The nation did not move past things like slavery and segregation simply by following the path laid out by the constitution. Many changes came about because people organized and fought outside of the official channels, because the official channels were designed to keep certain people from having a say. It is interesting, though, that you believe that citizens are like children and the government is like a wise parent, lovingly helping the child grow up right. Most major social progress has been pioneered by people who, in your view, must have been very ill-mannered, disobedient children who scoffed at their parent’s authority.

      • tariq says:

        I do get what you are saying, Shem. I just don’t think that you get what you are saying. Let me sum it up for you:

        When it comes to immigrants, whether or not they have some pieces of paper from the State makes the difference between whether you think they deserve to be treated in a Christ-like way or not.

        You hate LGBTQ people and believe they are undeserving of basic rights.

        You believe God inspired men to protect the institution of slavery, but that is not because you or God are racist; no, it is because God is unable to achieve His divine purposes without compromising with the Devil.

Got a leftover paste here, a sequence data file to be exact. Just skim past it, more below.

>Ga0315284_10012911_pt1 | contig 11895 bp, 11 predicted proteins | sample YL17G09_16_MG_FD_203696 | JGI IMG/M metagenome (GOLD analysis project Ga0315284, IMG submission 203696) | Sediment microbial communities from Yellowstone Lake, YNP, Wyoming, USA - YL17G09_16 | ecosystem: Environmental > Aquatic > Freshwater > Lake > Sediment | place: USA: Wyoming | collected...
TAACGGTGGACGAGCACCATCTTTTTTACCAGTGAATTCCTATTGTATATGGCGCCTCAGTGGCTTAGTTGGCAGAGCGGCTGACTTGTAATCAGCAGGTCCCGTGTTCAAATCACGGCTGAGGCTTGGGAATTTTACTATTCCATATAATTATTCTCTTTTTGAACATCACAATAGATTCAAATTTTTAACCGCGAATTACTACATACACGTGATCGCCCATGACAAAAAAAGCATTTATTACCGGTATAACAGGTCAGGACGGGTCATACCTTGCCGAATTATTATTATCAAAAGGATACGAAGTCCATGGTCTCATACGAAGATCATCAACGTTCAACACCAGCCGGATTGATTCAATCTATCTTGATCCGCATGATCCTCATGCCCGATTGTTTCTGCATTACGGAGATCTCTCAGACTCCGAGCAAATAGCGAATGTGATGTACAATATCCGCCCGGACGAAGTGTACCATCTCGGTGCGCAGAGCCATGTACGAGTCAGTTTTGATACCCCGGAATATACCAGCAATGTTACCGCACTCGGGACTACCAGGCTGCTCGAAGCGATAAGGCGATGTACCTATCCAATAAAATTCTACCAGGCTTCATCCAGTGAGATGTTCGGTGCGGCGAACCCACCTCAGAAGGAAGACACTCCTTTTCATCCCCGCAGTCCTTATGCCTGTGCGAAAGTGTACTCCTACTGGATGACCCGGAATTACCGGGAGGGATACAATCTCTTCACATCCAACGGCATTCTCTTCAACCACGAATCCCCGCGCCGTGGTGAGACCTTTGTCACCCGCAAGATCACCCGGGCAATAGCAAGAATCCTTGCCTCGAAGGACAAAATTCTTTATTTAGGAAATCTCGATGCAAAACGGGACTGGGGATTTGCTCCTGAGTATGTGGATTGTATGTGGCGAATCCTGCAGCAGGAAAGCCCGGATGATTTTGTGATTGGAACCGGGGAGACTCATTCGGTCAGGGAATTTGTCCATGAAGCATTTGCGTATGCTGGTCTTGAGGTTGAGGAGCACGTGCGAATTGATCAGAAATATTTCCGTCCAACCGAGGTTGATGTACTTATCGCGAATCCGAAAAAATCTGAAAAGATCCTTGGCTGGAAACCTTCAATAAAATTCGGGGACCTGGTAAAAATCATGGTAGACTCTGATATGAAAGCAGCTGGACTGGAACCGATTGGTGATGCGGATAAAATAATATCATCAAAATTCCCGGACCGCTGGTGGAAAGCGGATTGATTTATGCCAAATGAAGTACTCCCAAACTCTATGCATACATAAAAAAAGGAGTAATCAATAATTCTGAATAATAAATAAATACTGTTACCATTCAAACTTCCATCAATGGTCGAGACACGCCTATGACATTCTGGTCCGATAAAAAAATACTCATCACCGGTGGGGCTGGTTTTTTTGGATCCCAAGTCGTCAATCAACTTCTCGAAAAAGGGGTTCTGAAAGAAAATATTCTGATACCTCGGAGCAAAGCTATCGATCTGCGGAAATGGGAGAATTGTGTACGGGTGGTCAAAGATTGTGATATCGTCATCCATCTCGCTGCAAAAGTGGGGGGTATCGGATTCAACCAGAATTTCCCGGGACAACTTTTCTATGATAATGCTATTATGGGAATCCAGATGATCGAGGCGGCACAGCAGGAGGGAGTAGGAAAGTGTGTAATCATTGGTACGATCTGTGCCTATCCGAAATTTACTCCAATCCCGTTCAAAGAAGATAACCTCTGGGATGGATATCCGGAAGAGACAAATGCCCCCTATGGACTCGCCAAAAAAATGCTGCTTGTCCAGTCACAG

And Capitalism, the exploitation of the poor by the rich, is similar to the United Order.

        Oh, and even though enslaved black people were wrong to take up arms and participate in slave uprisings, you and your tea party buddies are totally justified in taking up arms when Obama wants to give federal money to NPR or raise taxes on the rich by 2%! What a grave injustice NPR is inflicting on you, and oh, the horrors the rich must endure under a black president! Ya’ll better git yer guns and make misspelled signs and take to the streets!

      • mormongandhi says:

        Shematwater said: “It is a life choice, just like being a Vegetarian, and thus has no baring on rights”.

        Your conceptualization of rights is dangerously narrow. The reason why many are vegetarians is actually from a rights rationale, so that they should not infringe on the rights of others (including the rights of non-human animals). So Vegetarians/Vegans are VERY rights-conscious! The issue of rights is not whether or not anybody is a minority or not, but whether their liberty or freedom to make certain choices in life are limited by those who have power to deny them those freedoms – often a minority: meateaters are often unaware that they are infringing on the rights of animals, and rich people are often unaware that their “way of life” is infringing on the equal rights of the poor majority. And the richer one gets, the more meat one tends to eat.